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How Long After a Car Accident Can You Sue in Florida?

how long after a car accident can you sue in florida

Taking on the legal system after a car accident can make you feel exhausted and overwhelmed. Many wonder, How long after a car accident can you sue in Florida? 

Florida limits injury lawsuits to within four years after a car accident. If your loved one died in an accident, however, the law restricts suits to within two years of the death. Sometimes the at-fault driver is unknown because they left the scene. You have five years from the accident to sue your insurance company to recover under an uninsured motorist policy.

If you’re considering suing after an accident, you should contact an experienced car accident attorney as soon as possible. Your attorney will need time to investigate the accident and build a strong case before they can file a lawsuit. 

When you call Grossman Attorneys at Law, we will listen to your situation and begin documenting your physical injuries, lost wages, and pain and suffering right away.

Our attorneys have experience taking car accident cases to trial and getting results in front of a jury. If you’re ready to let Grossman Attorneys handle your recovery, contact us through our website or at 866-469-0974.

Suing Another Driver for Injuries: How Long Do You Have to Sue Someone After a Car Accident?

Florida is a “no-fault” state for auto accident recovery. Every driver in Florida must have personal injury protection (PIP) insurance with a minimum of $10,000 in coverage. You must file a claim with your own insurance company before you can sue another driver.

Your PIP will cover 80% of medical bills, 60% of lost wages, and a small ($5,000) death benefit. You cannot recover damages for pain and suffering (a non-economic loss) under PIP. Instead, the best option is to sue the other driver for compensation if possible.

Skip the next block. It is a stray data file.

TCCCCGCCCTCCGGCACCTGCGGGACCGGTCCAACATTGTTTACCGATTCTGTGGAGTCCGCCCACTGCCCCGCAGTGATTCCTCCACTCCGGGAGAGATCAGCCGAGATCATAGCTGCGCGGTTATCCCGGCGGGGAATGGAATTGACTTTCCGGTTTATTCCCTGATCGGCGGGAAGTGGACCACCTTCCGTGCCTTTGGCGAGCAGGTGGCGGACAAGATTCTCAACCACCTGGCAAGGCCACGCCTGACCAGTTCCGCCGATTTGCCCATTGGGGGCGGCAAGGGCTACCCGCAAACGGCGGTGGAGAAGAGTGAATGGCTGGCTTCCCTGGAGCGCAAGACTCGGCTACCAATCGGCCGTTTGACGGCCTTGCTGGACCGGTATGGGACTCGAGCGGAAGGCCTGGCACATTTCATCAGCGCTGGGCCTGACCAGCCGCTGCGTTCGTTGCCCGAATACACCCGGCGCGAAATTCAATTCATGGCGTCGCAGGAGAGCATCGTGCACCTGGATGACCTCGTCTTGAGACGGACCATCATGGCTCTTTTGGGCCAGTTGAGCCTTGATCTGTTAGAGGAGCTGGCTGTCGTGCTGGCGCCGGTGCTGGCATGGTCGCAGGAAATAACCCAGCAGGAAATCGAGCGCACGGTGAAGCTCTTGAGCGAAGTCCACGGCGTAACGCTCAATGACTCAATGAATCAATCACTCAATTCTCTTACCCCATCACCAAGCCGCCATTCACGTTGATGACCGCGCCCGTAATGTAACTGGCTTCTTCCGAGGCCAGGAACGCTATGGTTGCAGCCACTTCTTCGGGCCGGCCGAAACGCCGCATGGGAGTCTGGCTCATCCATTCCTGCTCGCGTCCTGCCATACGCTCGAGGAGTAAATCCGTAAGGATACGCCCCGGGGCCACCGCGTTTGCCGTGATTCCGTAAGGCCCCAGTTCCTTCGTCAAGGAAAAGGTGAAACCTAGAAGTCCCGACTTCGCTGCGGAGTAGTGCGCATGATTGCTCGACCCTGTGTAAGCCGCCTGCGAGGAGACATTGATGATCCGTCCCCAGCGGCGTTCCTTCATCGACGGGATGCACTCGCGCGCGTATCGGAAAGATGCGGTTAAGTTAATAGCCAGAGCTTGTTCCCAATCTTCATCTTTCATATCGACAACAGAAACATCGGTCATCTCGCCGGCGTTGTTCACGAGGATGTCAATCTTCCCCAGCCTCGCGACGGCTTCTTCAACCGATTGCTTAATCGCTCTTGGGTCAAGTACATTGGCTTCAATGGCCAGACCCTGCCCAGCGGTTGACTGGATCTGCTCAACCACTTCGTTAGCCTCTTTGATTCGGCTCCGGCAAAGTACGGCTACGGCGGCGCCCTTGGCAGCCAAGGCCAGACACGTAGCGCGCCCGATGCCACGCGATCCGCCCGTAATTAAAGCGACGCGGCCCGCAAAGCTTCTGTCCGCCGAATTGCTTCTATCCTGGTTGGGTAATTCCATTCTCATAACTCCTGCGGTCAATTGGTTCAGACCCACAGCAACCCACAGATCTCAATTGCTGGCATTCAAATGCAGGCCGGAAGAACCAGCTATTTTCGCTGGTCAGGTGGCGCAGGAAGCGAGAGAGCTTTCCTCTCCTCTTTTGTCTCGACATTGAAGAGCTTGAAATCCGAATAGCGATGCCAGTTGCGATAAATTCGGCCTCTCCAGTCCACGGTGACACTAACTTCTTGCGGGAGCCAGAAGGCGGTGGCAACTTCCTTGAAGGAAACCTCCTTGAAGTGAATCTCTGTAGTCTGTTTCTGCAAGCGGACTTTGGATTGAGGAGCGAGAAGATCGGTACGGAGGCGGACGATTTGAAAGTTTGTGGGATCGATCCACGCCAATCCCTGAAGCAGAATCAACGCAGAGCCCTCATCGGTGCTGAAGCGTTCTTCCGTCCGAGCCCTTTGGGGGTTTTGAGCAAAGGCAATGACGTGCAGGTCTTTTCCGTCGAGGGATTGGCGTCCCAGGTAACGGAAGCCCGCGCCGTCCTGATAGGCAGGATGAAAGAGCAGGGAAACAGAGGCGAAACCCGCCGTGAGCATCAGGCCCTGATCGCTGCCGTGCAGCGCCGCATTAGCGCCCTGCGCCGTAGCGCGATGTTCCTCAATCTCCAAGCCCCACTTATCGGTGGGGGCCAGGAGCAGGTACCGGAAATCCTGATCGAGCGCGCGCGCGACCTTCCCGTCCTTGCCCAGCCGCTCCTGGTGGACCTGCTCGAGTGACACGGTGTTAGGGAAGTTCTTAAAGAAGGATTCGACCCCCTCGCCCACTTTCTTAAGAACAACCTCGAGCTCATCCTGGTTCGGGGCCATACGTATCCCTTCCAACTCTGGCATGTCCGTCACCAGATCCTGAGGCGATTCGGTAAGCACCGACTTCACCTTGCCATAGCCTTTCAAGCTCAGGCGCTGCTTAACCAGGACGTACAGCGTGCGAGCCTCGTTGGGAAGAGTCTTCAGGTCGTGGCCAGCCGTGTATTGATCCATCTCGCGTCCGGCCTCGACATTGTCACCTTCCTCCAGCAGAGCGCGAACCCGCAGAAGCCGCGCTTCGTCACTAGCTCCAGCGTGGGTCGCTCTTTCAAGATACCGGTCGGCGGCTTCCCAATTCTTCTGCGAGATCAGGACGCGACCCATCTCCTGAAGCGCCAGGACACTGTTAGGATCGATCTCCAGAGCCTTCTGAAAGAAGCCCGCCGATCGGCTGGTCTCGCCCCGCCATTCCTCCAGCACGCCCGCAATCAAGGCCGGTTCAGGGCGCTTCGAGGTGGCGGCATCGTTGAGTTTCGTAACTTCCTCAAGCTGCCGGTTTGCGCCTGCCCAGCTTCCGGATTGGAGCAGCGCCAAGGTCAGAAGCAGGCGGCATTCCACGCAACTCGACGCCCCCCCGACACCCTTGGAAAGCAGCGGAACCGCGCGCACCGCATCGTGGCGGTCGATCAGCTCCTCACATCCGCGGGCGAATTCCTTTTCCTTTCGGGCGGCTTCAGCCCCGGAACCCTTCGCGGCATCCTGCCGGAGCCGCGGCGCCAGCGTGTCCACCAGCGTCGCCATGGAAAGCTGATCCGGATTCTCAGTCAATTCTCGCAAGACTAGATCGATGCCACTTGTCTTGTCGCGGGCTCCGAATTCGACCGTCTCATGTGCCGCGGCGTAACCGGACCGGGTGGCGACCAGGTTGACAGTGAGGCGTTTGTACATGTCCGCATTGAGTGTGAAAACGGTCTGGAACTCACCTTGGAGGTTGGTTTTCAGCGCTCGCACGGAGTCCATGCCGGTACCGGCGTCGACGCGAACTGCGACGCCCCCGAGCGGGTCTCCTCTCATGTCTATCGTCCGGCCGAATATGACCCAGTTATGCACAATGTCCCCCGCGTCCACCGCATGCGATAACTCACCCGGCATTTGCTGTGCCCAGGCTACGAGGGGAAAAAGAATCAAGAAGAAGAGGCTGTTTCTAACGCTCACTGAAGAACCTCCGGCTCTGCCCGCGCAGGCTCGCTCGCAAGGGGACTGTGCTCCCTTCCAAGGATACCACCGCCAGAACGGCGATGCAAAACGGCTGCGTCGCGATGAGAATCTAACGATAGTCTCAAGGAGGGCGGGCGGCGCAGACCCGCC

In addition to limiting recovery to your own insurance first, Florida limits the cases where you can sue another driver. The law exempts drivers from claims for non-economic damages unless the accident resulted in:

  • Significant and permanent loss of an important bodily function;
  • Permanent injury (within a reasonable degree of medical probability);
  • Significant and permanent scarring or disfigurement; or
  • Death.

If your case meets this “verbal threshold” that allows the courts to hear your lawsuit, you must then be able to prove the other driver was driving negligently to win.

What Is Negligence?

Every driver must adhere to a standard of care when they get behind the wheel. If they act outside that standard of care and cause an accident, they are said to have been negligent. Common negligent acts that cause car accidents include:

  • Exceeding the posted speed limit;
  • Failing to stop at a stop sign;
  • Texting and driving;
  • Driving under the influence of alcohol or drugs; and
  • Driving aggressively.

Besides having proof that the other driver acted negligently, you must be able to show the extent of your injuries. To increase your chances for recovery, you should follow your doctor’s orders, adhere to medical treatment, and attend all appointments.